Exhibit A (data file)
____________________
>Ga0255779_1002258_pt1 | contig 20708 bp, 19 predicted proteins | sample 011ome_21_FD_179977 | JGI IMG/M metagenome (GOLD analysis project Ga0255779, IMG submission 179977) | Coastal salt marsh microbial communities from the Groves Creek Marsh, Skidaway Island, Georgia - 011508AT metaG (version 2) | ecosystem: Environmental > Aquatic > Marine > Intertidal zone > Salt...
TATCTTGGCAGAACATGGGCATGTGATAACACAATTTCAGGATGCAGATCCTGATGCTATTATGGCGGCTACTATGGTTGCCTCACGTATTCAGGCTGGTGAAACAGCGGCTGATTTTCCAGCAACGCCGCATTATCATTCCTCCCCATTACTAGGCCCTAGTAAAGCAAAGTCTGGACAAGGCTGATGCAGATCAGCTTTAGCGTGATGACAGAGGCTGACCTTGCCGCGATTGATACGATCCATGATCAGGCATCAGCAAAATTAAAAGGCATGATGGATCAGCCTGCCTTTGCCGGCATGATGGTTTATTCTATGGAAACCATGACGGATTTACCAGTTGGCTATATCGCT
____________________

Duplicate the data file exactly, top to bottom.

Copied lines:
>Ga0255779_1002258_pt1 | contig 20708 bp, 19 predicted proteins | sample 011ome_21_FD_179977 | JGI IMG/M metagenome (GOLD analysis project Ga0255779, IMG submission 179977) | Coastal salt marsh microbial communities from the Groves Creek Marsh, Skidaway Island, Georgia - 011508AT metaG (version 2) | ecosystem: Environmental > Aquatic > Marine > Intertidal zone > Salt...
TATCTTGGCAGAACATGGGCATGTGATAACACAATTTCAGGATGCAGATCCTGATGCTATTATGGCGGCTACTATGGTTGCCTCACGTATTCAGGCTGGTGAAACAGCGGCTGATTTTCCAGCAACGCCGCATTATCATTCCTCCCCATTACTAGGCCCTAGTAAAGCAAAGTCTGGACAAGGCTGATGCAGATCAGCTTTAGCGTGATGACAGAGGCTGACCTTGCCGCGATTGATACGATCCATGATCAGGCATCAGCAAAATTAAAAGGCATGATGGATCAGCCTGCCTTTGCCGGCATGATGGTTTATTCTATGGAAACCATGACGGATTTACCAGTTGGCTATATCGCT